Musical Solidarities: Political Action and Music in Late Twentieth-Century Poland

Available

Product Details

Price
$35.00
Publisher
Oxford University Press, USA
Publish Date
January 23, 2020
Pages
344
Dimensions
6.1 X 9.2 X 0.8 inches | 0.01 pounds
Language
English
Type
Paperback
EAN/UPC
9780190084080

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About the Author


Andrea F. Bohlman is Assistant Professor of Music at the University of North Carolina, Chapel Hill. Her research concerns sound, affect, and social movements in East Central Europe, as well as the history of sound recording-particularly tape. In 2017, she co-edited a special issue of Twentieth-Century Music with Peter McMurray on tape and tape recording. Her 2016 article "Song, Solidarity, and the Sound Document" in the Journal of Musicology was distinguished with the Alfred Einstein Award of the American Musicological Society for the best article by a scholar in the early stages of their career.

Reviews


"Original, compassionate, expansive, Andrea F. Bohlman's book sets a high standard for writings on music, sounds, and power during the Cold War. Using evidence from media history, material culture, and ethnography, spanning secular and sacred, cultivated and vernacular, she captures the cacophony of Solidarity in Poland but also compels us to hear its powerful present-day reverberations." -- Peter J. Schmelz, Arizona State University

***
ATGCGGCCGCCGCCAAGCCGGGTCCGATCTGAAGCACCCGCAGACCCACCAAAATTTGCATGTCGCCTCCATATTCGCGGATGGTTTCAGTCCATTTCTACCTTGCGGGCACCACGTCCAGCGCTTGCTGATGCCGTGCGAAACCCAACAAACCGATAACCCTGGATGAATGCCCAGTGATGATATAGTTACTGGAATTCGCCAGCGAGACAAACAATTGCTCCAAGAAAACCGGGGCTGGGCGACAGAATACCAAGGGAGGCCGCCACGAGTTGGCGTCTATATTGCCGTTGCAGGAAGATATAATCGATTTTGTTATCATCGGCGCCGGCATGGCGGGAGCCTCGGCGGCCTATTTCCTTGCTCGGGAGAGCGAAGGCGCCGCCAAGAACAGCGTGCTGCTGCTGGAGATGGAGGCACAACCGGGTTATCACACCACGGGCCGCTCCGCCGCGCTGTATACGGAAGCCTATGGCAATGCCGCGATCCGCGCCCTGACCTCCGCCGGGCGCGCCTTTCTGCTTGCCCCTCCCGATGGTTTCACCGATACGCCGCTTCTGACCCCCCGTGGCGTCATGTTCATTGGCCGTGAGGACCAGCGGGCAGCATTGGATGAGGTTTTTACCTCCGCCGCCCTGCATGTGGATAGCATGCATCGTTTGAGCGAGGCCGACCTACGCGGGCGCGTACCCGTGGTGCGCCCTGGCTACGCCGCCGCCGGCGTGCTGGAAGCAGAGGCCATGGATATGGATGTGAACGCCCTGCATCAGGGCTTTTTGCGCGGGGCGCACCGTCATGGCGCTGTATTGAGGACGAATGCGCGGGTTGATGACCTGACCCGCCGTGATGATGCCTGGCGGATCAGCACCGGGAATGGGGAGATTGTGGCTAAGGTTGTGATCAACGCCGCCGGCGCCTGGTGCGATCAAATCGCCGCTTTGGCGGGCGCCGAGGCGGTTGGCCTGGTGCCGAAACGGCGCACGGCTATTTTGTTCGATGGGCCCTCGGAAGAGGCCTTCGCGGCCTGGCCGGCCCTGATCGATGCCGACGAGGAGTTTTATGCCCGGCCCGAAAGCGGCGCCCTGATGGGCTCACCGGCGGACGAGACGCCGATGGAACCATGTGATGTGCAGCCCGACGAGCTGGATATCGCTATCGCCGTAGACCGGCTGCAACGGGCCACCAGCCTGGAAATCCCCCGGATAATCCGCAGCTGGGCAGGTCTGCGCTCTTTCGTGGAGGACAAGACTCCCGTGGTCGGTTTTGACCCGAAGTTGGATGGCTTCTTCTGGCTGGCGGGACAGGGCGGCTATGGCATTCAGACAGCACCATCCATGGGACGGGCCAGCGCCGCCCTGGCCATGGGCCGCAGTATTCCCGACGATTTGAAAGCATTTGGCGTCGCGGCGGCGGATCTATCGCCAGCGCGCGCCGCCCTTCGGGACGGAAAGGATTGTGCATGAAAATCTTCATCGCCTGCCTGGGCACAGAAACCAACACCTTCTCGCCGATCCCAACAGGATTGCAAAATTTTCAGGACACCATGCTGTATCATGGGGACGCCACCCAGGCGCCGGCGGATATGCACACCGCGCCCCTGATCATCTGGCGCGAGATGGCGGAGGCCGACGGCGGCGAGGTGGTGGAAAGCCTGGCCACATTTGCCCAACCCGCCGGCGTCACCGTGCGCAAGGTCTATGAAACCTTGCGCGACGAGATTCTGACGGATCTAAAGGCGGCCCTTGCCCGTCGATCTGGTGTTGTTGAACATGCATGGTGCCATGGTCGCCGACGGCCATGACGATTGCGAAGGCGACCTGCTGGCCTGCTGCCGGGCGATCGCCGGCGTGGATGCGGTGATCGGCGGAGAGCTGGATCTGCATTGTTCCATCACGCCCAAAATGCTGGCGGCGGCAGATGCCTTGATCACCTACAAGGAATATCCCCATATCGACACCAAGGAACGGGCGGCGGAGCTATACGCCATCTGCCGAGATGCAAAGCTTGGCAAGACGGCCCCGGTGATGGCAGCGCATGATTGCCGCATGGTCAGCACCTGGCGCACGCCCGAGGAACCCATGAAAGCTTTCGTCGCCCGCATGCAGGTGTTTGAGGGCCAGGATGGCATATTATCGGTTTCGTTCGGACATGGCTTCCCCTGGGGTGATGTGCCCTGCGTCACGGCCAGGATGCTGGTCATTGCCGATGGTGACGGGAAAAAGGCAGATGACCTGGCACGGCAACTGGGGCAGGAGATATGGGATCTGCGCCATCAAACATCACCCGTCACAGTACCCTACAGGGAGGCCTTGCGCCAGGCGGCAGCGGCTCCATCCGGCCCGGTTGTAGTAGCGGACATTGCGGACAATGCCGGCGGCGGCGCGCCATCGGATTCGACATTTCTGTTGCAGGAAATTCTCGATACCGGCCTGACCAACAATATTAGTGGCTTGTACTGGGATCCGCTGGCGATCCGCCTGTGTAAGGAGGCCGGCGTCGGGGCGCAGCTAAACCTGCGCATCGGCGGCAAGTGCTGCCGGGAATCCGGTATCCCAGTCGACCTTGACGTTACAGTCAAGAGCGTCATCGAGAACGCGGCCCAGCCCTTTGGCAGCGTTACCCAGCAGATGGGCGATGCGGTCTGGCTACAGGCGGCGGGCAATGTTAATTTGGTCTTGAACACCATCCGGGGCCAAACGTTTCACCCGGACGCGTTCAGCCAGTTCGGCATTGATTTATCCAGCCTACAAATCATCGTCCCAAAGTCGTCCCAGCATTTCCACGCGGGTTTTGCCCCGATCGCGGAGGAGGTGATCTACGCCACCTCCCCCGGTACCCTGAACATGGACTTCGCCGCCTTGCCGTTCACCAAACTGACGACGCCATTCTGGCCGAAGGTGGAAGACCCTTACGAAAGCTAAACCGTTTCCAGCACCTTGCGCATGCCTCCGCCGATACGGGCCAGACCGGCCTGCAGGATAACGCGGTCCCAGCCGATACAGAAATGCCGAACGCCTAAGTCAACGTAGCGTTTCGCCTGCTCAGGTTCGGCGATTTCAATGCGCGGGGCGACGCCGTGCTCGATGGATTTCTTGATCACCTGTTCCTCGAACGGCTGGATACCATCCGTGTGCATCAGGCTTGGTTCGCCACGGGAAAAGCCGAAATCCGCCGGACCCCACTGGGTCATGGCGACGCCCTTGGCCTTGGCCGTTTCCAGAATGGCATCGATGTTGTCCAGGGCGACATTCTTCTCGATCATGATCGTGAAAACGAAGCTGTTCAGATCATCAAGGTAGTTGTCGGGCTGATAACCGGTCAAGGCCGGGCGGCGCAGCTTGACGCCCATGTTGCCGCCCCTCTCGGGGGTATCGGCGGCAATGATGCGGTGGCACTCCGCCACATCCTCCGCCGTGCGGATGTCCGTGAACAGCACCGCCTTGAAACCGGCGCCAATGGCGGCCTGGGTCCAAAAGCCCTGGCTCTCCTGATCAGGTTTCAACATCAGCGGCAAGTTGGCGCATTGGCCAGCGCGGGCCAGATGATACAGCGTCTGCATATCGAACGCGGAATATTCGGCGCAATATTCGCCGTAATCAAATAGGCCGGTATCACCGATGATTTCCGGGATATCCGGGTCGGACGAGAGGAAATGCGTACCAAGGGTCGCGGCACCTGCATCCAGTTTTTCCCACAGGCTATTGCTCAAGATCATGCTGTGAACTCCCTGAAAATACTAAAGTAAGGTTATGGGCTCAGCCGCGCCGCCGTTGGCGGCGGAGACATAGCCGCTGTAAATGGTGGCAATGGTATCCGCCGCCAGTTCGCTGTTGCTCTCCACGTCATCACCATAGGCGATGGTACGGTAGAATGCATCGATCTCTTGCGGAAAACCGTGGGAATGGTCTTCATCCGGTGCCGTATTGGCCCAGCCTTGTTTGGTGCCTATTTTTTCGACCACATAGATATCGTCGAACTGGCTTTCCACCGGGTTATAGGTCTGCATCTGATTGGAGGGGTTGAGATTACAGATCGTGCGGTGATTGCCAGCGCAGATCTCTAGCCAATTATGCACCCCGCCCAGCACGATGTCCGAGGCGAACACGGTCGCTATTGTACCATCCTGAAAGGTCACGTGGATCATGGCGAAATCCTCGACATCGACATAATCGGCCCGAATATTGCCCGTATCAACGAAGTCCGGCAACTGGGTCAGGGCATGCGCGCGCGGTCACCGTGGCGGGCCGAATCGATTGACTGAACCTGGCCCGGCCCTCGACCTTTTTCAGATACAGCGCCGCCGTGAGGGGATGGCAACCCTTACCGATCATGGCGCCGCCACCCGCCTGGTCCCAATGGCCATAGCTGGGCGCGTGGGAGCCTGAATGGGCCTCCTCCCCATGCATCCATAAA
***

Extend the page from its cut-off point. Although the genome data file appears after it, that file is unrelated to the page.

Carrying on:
"Musical Solidarities is a truly remarkable book: Bohlman makes the sounds of the Solidarity movement come alive for readers, with extraordinary sensitivity. It is a rare work of scholarship that is sure to have a profound impact on music studies and beyond." -- Eric Drott, University of Texas at Austin


"In this pathbreaking study, Andrea F. Bohlman takes us on a remarkable journey, listening for, though, with, and against the ever-discordant voices of history. Bohlman is a writer like no other, a pioneering student of sound and its kaleidoscope of endlessly transmutable meanings. And Musical Solidarities is a book like no other. Simply put, you will never think about the Cold War and its endings in the same way again." -- Kevin C. Karnes, Emory University